The fleur-de-lis or fleur-de-lys is a stylized lily (in French, fleur means "flower", and lis means "lily") or iris that is used as a decorative design or symbol. It may be "at one and the same time, religious, political, dynastic, artistic, emblematic, and symbolic", especially in French heraldry.
Fleurs-de-lis appear on military insignia and the logos of many organizations. During the 20th century the symbol was adopted by various Scouting organizations worldwide for their badges. Architects and designers use it alone and as a repeated motif in a wide range of contexts, from ironwork to bookbinding, especially where a French context is implied.
The fleur-de-lis is the main element in the logo of most Scouting organizations. The symbol was first used by Sir Robert Baden-Powell as an arm-badge for soldiers who qualified as scouts (reconnaissance specialists) in the 5th Dragoon Guards, which he commanded at the end of the 19th century; it was later used in cavalry regiments throughout the British Army until 1921. In 1907, Baden-Powell made brass fleur-de-lis badges for the boys attending his first experimental "Boy Scout" camp at Brownsea Island. In his seminal book Scouting for Boys, Baden-Powell referred to the motif as "the arrowhead which shows the North on a map or a compass" and continued; "It is the Badge of the Scout because it points in the right direction and upward... The three points remind you of the three points of the Scout Promise", being duty to God and country, helping others and keeping the Scout Law. The World Scout Emblem of the World Organization of the Scout Movement, has elements which are used by most national Scout organizations. The stars stand for truth and knowledge, the encircling rope for unity, and its reef knot or square knot, service.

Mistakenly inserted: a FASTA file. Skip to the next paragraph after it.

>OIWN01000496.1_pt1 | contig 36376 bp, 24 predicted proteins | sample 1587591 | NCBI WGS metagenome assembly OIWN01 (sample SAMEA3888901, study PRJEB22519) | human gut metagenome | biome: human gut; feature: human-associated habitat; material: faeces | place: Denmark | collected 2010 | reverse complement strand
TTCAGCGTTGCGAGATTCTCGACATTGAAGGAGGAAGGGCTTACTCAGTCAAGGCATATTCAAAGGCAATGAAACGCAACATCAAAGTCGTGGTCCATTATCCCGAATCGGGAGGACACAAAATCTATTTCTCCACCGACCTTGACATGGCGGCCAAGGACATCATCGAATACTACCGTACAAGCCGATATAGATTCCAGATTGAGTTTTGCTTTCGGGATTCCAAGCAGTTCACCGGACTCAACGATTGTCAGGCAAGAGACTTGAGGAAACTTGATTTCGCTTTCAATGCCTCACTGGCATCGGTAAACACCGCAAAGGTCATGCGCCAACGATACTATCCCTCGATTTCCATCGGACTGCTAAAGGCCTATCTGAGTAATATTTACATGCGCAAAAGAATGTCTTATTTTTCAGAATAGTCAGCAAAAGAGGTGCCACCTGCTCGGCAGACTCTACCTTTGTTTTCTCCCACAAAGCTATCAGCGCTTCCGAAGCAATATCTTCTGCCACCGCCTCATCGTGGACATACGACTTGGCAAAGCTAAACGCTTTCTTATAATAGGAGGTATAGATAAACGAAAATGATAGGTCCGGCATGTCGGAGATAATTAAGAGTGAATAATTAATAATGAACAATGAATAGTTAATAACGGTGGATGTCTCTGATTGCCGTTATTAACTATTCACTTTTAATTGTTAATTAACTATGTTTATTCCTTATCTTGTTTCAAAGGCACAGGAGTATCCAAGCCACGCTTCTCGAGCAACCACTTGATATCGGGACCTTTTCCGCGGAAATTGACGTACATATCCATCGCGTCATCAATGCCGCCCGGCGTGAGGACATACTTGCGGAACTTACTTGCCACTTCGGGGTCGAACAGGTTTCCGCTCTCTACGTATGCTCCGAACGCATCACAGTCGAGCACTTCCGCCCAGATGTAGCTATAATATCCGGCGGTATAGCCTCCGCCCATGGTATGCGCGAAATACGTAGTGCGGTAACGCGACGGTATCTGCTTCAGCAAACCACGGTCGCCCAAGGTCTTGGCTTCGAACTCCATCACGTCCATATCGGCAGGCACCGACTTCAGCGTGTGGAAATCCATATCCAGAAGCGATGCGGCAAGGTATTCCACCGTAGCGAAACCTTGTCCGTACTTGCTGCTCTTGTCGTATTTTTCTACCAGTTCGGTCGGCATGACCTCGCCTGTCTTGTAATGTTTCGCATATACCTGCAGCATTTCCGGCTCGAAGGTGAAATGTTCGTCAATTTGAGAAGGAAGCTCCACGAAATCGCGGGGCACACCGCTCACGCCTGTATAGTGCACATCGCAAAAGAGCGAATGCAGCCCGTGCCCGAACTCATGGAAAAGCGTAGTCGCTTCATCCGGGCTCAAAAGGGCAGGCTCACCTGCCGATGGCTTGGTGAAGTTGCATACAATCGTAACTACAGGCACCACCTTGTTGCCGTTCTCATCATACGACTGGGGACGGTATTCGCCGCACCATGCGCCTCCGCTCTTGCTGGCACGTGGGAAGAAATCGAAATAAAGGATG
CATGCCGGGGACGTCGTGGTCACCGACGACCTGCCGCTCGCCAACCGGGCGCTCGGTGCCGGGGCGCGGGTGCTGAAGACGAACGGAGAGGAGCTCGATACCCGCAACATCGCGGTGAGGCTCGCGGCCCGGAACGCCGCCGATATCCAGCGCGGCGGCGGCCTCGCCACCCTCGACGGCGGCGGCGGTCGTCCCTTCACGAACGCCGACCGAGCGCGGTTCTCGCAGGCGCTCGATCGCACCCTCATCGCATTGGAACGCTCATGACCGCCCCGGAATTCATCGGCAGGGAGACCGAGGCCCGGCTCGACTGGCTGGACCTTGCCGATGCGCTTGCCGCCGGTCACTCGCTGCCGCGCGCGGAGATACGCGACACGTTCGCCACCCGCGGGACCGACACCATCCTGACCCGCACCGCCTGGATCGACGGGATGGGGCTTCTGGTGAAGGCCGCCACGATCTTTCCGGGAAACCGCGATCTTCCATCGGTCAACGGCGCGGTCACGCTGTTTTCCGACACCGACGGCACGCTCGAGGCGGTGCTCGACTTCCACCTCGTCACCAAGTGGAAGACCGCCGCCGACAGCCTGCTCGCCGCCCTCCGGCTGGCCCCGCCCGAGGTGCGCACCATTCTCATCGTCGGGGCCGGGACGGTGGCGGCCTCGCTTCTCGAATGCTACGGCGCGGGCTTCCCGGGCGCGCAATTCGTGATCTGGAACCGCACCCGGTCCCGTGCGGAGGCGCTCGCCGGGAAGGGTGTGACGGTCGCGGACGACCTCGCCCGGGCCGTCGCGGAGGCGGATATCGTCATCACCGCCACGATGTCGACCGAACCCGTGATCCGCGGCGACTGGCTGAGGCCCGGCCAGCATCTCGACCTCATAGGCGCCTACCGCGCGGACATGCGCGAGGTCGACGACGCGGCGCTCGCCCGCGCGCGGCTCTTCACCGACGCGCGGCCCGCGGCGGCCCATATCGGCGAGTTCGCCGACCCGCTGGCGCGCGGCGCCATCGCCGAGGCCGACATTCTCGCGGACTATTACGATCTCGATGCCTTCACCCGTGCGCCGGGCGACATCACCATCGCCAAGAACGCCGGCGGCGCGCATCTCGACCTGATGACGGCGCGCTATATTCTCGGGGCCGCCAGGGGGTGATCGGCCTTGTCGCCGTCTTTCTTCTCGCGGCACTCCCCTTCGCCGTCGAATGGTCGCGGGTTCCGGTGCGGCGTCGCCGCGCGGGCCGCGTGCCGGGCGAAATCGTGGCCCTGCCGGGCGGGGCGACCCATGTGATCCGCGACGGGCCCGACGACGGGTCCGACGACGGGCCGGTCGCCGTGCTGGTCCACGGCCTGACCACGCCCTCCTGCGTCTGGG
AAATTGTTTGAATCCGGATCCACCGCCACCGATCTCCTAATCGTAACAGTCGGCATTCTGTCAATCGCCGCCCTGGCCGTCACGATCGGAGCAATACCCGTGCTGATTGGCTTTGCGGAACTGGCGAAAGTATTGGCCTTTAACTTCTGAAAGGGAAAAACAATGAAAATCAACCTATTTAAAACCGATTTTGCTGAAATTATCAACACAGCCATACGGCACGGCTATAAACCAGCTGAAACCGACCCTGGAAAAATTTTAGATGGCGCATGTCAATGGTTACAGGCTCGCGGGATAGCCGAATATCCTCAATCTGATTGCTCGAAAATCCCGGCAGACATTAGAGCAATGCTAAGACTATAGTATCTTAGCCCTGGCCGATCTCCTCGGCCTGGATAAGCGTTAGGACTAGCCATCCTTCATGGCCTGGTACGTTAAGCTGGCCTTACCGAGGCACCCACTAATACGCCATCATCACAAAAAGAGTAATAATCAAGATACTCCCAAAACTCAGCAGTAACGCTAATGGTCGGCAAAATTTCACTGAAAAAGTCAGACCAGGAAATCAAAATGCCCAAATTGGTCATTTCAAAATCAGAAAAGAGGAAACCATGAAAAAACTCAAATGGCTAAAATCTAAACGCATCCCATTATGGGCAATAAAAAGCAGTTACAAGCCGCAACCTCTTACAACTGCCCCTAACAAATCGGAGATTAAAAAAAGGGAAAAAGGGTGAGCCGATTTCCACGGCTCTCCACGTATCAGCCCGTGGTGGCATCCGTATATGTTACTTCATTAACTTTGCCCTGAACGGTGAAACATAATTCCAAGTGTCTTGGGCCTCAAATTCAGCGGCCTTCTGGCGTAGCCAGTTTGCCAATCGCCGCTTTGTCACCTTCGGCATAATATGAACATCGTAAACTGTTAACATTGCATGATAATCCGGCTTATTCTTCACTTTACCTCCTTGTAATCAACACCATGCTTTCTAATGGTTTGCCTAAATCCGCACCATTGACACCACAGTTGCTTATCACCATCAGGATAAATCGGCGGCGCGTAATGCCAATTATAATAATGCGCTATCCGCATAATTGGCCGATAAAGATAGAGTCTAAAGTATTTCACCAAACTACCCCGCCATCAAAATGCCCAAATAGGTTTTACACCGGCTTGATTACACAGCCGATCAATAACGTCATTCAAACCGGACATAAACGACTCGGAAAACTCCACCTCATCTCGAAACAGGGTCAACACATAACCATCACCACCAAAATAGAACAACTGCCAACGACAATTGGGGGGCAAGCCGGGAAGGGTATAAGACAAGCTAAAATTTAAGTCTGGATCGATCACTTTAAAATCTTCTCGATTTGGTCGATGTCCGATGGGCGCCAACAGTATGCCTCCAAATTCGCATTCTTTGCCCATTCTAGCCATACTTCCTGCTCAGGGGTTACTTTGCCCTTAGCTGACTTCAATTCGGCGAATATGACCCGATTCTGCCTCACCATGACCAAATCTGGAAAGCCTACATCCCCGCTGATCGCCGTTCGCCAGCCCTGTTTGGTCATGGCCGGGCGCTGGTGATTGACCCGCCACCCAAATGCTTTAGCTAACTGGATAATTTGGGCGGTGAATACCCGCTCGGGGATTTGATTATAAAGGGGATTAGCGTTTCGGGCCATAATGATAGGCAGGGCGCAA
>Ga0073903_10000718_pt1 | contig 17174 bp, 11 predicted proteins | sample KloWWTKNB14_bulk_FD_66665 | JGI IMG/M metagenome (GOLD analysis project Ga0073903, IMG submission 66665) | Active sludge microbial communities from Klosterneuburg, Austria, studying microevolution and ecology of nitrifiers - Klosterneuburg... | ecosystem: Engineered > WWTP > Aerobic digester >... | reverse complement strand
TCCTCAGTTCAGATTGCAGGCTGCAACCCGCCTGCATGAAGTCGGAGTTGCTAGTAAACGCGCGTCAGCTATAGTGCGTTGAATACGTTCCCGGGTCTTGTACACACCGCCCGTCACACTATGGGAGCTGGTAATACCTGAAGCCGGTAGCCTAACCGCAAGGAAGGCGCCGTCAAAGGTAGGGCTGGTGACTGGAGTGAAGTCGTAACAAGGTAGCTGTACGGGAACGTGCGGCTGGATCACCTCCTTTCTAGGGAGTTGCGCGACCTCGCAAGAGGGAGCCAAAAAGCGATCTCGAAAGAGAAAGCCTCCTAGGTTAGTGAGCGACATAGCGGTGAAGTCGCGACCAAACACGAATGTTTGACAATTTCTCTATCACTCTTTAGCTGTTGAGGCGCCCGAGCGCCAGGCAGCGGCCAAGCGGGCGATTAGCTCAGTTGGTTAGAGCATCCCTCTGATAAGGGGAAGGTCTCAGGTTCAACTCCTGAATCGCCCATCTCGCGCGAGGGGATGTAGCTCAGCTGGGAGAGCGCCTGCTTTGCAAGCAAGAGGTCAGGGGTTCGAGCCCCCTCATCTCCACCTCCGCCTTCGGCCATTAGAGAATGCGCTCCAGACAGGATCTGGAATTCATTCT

Source: Fleur-de-lis from Wikipedia
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